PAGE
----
Authentic Computer Experiences????

Student Project

Computers can be wonderful but without a reason for being, so to speak, they are consoles that attract dust. I have eight computer technology classes. One half of the students meet for three days a week, the other students meet the remaining two days. Many of my peers believe this to be a necessary class so that students can learn to keyboard, making it easier on them when it comes to class writing assignments.

Oh, but if it were that easy! Keyboarding is like any skill; improvement comes with practice. There are numerous standards associated with this class and keyboarding is part of one. At the best of times, five minutes of keyboarding practice takes place.

I use the remaining time to teach literacy, which I believe is the key to success in today’s world. In these United States, people are class divided by education. Other demographics may be factored in but without education, it is difficult to make it.

This is a day-to-day conversation with myself. In what ways can I help to further more literate students? One thing, I decided to do this year was to have a book anchor each class. My 8th graders are reading “The Hunger Games” and my 6th grade students are enjoying “The Watsons Go to Birmingham, 1963.” Each day I spend about 10-15 minutes reading aloud and except for a few children, most are enthralled.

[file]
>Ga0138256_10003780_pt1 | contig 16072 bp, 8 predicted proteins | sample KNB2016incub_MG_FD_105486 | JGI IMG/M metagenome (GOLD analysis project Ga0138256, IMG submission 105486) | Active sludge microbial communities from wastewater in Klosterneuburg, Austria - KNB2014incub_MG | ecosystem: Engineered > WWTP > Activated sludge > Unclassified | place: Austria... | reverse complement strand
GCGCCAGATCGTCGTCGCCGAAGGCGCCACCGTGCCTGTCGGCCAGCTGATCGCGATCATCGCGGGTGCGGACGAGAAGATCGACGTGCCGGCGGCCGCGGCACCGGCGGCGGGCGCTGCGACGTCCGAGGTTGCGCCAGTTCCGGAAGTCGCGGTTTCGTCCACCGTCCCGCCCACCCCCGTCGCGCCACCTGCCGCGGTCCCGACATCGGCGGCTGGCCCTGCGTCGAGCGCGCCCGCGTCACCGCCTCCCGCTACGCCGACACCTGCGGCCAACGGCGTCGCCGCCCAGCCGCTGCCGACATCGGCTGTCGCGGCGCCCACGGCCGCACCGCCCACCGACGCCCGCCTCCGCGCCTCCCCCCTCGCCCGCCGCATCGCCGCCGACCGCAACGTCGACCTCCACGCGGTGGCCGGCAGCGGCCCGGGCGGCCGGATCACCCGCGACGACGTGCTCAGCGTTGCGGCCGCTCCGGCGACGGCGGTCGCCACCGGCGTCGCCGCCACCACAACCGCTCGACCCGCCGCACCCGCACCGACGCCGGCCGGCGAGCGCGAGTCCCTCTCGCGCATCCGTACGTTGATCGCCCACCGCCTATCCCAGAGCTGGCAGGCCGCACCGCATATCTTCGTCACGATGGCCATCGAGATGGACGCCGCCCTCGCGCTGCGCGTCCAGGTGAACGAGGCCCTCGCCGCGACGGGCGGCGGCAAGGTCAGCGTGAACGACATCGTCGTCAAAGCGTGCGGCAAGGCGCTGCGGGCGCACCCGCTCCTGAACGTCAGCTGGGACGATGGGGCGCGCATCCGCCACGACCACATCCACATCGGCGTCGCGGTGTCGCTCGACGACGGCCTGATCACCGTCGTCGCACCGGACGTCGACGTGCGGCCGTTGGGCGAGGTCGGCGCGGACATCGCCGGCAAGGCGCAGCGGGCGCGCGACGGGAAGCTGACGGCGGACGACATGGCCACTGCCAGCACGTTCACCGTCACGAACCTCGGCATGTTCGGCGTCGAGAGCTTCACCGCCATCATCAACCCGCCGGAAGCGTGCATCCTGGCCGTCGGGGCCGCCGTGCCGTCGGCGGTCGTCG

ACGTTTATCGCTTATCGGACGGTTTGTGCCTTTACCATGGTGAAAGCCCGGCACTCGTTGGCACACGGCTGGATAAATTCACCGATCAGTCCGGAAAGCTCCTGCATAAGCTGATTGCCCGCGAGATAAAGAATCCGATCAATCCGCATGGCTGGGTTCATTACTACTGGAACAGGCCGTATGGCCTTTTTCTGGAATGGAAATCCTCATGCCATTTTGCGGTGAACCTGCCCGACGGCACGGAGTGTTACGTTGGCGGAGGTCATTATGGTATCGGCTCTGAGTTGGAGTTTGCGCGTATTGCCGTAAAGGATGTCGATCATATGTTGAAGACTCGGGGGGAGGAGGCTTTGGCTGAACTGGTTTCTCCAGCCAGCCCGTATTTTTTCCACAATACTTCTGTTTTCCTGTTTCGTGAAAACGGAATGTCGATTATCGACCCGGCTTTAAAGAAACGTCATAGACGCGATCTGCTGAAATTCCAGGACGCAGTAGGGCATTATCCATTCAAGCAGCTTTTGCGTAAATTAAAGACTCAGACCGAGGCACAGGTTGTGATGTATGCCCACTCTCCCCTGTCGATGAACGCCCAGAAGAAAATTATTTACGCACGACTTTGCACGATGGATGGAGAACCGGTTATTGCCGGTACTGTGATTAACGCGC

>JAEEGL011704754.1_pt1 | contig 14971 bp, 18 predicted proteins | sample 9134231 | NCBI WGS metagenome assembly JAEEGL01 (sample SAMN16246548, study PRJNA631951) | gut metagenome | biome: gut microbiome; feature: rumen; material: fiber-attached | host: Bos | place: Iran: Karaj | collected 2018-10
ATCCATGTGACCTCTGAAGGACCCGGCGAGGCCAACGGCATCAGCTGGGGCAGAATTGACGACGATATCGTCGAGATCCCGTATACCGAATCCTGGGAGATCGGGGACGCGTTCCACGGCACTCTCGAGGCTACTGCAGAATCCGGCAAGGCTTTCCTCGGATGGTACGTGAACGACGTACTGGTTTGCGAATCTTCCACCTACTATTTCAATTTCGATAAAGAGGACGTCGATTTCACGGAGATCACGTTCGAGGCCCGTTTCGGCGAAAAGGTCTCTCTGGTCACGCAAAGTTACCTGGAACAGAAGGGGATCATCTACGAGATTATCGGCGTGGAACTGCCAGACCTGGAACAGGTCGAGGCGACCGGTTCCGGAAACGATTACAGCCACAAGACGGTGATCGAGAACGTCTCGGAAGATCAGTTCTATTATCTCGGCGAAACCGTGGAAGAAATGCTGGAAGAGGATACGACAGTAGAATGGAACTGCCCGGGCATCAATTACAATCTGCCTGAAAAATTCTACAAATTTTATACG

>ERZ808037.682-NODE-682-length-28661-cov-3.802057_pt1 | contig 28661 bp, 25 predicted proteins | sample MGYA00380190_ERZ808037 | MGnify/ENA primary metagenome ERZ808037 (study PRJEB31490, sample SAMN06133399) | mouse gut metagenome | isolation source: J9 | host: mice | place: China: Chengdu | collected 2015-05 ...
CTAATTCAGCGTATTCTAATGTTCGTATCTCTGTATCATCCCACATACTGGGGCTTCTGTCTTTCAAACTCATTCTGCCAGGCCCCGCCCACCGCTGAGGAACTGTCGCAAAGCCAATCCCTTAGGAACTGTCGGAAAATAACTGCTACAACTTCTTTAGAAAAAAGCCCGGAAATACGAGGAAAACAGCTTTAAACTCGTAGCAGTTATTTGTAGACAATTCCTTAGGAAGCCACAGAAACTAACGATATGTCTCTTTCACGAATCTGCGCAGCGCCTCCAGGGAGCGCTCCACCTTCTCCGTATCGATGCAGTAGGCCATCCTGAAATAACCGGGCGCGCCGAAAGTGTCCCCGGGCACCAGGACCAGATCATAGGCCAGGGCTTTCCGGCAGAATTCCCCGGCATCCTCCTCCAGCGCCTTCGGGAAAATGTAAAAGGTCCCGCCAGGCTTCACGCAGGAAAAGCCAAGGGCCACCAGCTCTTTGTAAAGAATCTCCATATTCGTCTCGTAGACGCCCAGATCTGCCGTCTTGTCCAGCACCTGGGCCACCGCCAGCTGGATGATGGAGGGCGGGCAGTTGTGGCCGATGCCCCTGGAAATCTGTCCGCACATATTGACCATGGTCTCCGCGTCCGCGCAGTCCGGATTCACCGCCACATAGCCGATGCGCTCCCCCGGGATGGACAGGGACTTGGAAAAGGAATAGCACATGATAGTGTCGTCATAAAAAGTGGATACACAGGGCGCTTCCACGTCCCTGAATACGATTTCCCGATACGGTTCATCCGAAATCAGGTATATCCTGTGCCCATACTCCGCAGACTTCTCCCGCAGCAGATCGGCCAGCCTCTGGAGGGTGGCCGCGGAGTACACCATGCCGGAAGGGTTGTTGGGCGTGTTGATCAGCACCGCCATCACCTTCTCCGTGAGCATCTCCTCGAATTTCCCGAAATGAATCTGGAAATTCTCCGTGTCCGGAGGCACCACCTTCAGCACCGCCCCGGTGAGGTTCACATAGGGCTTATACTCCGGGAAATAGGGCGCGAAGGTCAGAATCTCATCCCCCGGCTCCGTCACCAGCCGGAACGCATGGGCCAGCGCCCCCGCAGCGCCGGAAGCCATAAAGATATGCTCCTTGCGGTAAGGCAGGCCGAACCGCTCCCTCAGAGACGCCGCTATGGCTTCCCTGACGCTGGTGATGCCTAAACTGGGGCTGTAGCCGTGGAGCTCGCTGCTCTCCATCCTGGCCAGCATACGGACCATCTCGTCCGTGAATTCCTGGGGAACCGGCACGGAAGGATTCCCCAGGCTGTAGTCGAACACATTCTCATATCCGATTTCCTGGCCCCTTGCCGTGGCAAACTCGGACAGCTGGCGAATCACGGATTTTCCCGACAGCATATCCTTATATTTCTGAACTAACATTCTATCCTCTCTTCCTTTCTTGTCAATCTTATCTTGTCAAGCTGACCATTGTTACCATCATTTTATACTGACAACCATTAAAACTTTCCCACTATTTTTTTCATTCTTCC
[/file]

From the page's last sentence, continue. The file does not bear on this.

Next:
The task is to find activities that back up the books and teach computer skills. Here is one idea I used. Through a mini unit on characterization, the 8th grade students began thinking about the traits of Katniss or Peeta by making trading cards using an interactive at readwritething.org. In addition to the obvious thinking about character traits, they learned about .pdf files. Most did not know what they were and that the universal sharing of information is important.

Next I wanted them to think visually, so I found a website that allows you to design and then buy a t-shirt. We talked about the things that were important to Katniss and Peeta and how these could be symbolized. Students chose images, which involved a lesson on Creative Commons and fair use, to design a t-shirt with symbols of that character. They then learned how to take a screen shot (and crop it) so that I could see it.

We progressed to what could be learned through dialogue. After discussion, my learners went to GoAnimate and created scenes between Katniss or Peeta and any other character in the book. The dialogue was made up but had to stay true to the characters. This proved quite motivating and taught them how to share a document with me through email.

The unit culminated with a project. Using all that they had learned, students compiled a scrapbook for Katniss or Peeta using Microsoft Publisher. This helped to understand the concept of a template, how to cite images, and reinforced word-processing skills. Of all the activities that I had them do, this was the weakest in creativity. I will have to reevaluate for next time.

 

This kind of thinking will be continuous – how do I use the computers, meet the standards, and thereby increasing literacy skills???

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